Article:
Counselors in my district get a small budget each year (same as teachers) to spend on instructional materials. Like others, I spend about all of it on books. My co-counselor and I’s motto is generally “GET AAAALLLL OF THE BOOKS!”. We use books in about 2/3 of our lessons and about 1/3-1/2 of individual and small group sessions. We love them. That said, we’ve found a lot of books to be flops (including some on other must have lists, so…it’s a bit subjective).
If I moved to a new school and had to start from scratch, these are the books I’d try to get pronto. I tried to condense it but there are just too many great books out there. Shout out to my co-counselor who gave her input on ones for the younger grades which is far more her expertise than mine. Reminder: our population is Title 1 with a significant EL portion, so that shapes our views some!
Trudy Ludwig is hands down my favorite author for school counseling books, especially for the older grades. The illustrations are always so strong, the dialogue is relatable, and she hits serious topics in engaging ways. They are books the students seem to genuinely enjoy and often ask to have re-read (or they seek them out in the library). All of her books I’ve read are high-quality; those below are the ones I can’t live without. Unless otherwise noted, I’d say these are best for 3rd grade and up.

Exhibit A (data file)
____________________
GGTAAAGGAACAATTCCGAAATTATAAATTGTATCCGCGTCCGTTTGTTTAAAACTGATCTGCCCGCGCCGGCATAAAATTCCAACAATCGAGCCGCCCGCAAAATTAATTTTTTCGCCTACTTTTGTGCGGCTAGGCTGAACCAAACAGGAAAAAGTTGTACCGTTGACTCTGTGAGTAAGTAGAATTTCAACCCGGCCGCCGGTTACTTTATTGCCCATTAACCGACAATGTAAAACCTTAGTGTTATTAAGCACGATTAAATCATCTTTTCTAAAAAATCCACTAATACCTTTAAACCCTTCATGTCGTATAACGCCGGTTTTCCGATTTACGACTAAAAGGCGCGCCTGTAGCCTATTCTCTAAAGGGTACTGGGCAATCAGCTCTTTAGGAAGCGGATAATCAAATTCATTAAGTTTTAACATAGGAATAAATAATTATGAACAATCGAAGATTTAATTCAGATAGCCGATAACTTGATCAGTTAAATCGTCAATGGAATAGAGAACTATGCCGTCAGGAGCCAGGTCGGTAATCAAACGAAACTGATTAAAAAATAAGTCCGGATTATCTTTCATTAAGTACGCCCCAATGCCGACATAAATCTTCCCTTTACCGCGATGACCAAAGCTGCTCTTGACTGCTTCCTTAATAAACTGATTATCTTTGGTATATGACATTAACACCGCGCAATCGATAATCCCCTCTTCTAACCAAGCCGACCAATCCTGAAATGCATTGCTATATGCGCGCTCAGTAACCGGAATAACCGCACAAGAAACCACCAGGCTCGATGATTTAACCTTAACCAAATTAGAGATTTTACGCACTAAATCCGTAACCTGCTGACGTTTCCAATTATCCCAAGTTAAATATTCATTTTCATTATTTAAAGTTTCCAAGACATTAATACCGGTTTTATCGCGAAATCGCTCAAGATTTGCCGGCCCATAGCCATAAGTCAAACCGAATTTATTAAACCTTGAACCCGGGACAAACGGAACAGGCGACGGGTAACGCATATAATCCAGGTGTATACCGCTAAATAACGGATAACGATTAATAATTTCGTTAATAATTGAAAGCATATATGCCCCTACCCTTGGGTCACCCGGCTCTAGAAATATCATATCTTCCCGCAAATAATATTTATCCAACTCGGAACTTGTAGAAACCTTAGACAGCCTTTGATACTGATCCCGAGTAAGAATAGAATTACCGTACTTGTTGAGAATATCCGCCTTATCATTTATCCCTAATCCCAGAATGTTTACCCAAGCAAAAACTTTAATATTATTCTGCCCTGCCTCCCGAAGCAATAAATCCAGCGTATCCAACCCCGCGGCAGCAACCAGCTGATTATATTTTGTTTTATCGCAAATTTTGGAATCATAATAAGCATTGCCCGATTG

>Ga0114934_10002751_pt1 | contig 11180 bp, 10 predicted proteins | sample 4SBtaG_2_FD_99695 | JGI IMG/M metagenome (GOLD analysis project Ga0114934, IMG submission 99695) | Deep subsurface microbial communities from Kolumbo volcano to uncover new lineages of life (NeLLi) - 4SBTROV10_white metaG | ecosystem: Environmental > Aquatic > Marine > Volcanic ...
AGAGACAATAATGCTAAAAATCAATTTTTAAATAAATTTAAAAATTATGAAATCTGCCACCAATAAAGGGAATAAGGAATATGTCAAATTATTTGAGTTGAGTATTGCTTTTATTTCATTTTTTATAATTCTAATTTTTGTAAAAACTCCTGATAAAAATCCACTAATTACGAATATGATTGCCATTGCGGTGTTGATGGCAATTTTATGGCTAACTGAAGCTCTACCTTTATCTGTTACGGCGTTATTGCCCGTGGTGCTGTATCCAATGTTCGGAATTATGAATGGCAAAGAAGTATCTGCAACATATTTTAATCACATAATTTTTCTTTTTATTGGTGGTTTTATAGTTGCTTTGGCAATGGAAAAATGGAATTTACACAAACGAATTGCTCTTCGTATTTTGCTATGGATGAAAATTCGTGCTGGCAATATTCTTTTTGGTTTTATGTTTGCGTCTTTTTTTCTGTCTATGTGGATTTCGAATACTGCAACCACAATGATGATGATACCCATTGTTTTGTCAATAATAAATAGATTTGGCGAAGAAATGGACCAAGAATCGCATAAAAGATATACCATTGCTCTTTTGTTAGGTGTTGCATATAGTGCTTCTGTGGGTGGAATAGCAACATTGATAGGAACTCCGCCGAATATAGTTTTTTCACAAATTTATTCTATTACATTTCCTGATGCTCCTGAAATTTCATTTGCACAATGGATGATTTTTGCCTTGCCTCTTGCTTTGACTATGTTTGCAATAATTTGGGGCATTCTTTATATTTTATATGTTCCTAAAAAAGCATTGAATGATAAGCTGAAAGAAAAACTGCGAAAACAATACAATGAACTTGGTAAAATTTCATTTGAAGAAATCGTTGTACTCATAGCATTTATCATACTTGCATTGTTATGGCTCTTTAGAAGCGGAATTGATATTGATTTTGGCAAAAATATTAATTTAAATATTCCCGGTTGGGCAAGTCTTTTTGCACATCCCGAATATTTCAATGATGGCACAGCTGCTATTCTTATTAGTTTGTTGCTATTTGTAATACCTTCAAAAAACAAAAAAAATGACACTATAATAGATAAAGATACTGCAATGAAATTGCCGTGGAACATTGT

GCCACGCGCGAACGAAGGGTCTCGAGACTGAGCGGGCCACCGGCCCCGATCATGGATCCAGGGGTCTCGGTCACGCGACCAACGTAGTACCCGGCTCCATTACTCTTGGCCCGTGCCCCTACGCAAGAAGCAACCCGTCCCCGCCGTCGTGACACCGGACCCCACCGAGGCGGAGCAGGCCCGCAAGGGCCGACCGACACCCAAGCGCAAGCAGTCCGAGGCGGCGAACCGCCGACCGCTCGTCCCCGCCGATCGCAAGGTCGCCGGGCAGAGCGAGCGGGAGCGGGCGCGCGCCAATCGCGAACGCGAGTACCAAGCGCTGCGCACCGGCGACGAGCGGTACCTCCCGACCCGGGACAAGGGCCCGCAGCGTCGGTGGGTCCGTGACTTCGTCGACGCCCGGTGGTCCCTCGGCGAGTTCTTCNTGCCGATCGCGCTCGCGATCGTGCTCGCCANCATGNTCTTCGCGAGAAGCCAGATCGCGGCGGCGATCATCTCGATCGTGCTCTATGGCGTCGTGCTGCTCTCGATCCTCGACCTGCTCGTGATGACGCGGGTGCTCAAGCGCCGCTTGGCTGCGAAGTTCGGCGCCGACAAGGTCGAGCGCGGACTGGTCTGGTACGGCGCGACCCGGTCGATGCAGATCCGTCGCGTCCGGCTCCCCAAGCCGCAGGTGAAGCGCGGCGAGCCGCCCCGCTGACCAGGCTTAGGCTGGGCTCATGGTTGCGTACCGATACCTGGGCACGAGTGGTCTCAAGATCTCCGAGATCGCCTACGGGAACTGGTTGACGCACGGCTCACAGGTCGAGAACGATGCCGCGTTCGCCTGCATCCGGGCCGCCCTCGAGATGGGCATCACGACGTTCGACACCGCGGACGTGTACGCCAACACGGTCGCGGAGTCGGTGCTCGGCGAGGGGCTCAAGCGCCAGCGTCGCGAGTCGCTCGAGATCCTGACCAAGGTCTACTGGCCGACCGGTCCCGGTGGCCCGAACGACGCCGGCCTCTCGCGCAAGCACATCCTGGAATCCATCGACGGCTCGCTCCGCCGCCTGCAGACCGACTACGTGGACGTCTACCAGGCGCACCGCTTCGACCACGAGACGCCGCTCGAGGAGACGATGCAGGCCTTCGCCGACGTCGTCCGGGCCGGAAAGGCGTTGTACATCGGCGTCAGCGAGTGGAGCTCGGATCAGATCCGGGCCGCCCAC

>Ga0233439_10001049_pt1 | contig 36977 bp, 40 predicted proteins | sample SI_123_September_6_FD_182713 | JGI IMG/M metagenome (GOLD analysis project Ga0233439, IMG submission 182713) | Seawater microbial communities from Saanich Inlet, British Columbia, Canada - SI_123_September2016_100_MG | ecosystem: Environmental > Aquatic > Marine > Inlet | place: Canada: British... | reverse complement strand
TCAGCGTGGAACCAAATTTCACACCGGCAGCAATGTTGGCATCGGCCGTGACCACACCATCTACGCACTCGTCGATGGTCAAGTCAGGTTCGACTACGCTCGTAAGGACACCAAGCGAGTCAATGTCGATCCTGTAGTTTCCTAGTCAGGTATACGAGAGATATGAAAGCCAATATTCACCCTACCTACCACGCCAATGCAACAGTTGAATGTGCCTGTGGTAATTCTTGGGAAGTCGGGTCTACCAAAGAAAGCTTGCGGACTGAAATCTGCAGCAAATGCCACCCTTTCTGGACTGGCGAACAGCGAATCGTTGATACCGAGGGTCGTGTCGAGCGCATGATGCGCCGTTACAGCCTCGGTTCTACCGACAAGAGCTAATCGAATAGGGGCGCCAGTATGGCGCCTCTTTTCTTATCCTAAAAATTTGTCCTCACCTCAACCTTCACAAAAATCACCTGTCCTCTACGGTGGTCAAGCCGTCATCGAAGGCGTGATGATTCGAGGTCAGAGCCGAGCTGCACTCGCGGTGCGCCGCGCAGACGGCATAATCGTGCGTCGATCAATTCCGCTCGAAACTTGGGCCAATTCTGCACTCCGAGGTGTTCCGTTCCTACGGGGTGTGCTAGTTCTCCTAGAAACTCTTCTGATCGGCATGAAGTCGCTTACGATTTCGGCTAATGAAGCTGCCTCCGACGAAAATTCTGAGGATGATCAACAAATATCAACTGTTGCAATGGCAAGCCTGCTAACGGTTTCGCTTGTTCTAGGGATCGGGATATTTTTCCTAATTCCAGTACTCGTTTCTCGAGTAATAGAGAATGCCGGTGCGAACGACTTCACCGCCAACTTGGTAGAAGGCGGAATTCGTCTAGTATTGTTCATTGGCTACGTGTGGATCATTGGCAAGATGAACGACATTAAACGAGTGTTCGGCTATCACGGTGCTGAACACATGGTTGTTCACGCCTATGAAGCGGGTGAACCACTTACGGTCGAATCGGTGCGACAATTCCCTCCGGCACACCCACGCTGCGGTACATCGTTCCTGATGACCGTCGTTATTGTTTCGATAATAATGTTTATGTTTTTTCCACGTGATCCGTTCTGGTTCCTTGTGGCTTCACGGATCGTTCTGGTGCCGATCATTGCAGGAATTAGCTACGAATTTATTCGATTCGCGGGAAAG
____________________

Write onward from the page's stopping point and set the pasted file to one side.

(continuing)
This book is THE BOMB. It’s a great story about inclusion, exclusion, loneliness, feeling left out, and being an upstander. What takes this book to the next level are the illustrations – the illustrator has the main character drawn in black and white when he’s “invisible” and in color when he’s “visible”. We use this as early as 2nd (and could probably do it younger if our students didn’t struggle so much with metaphors). Here is the lesson plan for when we used The Invisible Boy this year.
This is the quintessential book on relational aggression. It encompasses gossip, rumors, secrets, and cattiness. All it leaves out are clique issues. I don’t usually use it whole group because the issues are usually specific to girls at my school, but I’ve loved it for girl group.
As the title suggested, this story tackles the issue of children making rude/mean comments under the guise that they are just kidding. Great book for discussing empathy, assertiveness, being a bystander, and choosing more appropriate/kind ways to be funny. I created a morning meeting/lesson plan around this book and its message here.